But it was my first art date, I didn't have to get it right the first time out. Other dates lead me to museums, parks with sculptures and sandy beaches where I would gawk at the waves for hours.
Ultimately, I realized these dates weren't working really well. I was still slumped. I could not go it alone. This realization meant someone had to go down these paths with me. So I decided I needed a partner in my creative crimes. I bit the bullet and reached out to fellow emerging artist and photography pal Sara Acton. She listened to my hurt ego, my bleeding artists soul, and watched the tears roll along my cheeks as I explained my ever increasing black hole of creative need. So after all that, when I asked her if she would go on some art dates with me, she ran away as fast as she could!
She embraced the idea as fully as it could have been and we began our journey. Now we have a once a month art date on the books at all times. We occasionally have emergency art dates that happen so last min, the texts fly at 10:30 at night and we are meeting at 8am the next morning in a coffee shop over tasty treats, notebooks and deep thoughts. These art dates have been going on for years now...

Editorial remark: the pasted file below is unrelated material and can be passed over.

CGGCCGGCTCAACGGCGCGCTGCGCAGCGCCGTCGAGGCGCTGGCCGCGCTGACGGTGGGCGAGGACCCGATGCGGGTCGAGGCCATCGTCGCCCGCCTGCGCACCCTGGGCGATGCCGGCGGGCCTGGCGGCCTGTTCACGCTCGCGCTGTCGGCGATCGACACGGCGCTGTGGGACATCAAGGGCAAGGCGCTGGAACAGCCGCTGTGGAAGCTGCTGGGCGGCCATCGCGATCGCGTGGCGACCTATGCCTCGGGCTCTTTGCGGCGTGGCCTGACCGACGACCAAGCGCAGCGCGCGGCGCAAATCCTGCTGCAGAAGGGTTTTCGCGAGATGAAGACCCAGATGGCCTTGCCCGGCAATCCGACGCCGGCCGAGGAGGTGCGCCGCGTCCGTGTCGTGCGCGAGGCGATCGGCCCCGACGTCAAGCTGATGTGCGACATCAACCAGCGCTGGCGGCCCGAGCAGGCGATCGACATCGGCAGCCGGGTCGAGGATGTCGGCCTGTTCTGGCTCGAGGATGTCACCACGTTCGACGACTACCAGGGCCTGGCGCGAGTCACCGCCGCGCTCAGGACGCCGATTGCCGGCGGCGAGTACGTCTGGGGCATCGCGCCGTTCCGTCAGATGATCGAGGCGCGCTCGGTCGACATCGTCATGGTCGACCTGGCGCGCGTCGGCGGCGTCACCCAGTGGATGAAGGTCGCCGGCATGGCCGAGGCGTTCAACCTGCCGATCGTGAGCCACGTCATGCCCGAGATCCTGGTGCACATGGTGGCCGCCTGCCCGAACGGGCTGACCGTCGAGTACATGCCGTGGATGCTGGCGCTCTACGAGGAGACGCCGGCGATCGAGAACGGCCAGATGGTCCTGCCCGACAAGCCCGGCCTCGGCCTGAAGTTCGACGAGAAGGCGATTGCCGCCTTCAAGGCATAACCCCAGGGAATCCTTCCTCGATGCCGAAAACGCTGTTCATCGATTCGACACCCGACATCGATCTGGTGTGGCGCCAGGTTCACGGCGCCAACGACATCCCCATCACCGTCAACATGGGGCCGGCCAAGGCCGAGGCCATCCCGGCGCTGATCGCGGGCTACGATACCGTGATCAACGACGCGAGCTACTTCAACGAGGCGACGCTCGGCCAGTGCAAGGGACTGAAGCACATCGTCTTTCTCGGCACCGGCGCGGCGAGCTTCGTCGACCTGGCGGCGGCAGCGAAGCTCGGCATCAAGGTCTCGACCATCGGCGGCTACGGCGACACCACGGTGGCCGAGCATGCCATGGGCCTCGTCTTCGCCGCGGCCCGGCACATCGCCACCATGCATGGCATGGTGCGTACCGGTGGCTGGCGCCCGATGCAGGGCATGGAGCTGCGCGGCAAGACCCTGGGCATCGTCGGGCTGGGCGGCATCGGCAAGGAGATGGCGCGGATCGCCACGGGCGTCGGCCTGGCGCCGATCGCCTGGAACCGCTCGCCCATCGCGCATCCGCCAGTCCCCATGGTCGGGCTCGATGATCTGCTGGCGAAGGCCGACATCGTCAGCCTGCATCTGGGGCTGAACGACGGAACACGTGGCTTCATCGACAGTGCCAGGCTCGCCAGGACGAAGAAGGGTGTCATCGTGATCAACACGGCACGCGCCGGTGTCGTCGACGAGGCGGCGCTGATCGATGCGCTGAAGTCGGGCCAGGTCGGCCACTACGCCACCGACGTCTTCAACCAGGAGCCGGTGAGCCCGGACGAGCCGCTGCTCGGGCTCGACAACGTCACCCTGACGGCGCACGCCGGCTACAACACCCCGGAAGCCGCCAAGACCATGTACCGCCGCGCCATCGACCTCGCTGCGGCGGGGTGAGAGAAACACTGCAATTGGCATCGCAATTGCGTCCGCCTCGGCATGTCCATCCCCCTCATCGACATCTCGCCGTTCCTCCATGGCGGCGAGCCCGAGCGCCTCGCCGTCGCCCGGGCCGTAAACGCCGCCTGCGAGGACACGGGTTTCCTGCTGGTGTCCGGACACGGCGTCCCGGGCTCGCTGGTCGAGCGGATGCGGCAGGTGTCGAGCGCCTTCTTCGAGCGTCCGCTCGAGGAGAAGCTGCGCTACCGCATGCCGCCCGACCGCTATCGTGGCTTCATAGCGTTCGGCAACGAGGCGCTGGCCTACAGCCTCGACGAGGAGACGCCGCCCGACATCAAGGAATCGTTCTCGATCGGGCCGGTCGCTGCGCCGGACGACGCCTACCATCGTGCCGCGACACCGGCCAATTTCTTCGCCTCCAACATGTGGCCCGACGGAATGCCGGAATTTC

So off we went...We have traveled to museums together. I watched her create memory boxes and wind chimes from found bits and pieces at Knack (while I hacked out total crap at Knack, but I was out there, baby, trying, --- remember at that point I was in my black hole people, and she was not.)
That was the first step, surround yourself with others who are "doing it" and doing it well.
Enter Cindy, Cynthia Woehrle, artist, painter, curator, gallery worker, - out there doing it. But what the hell, maybe she'd like to join in the art dates with us. It'd be nice to have a talented creative painter who does ridiculous beautiful things with paint, on our art dates, sharing the goals.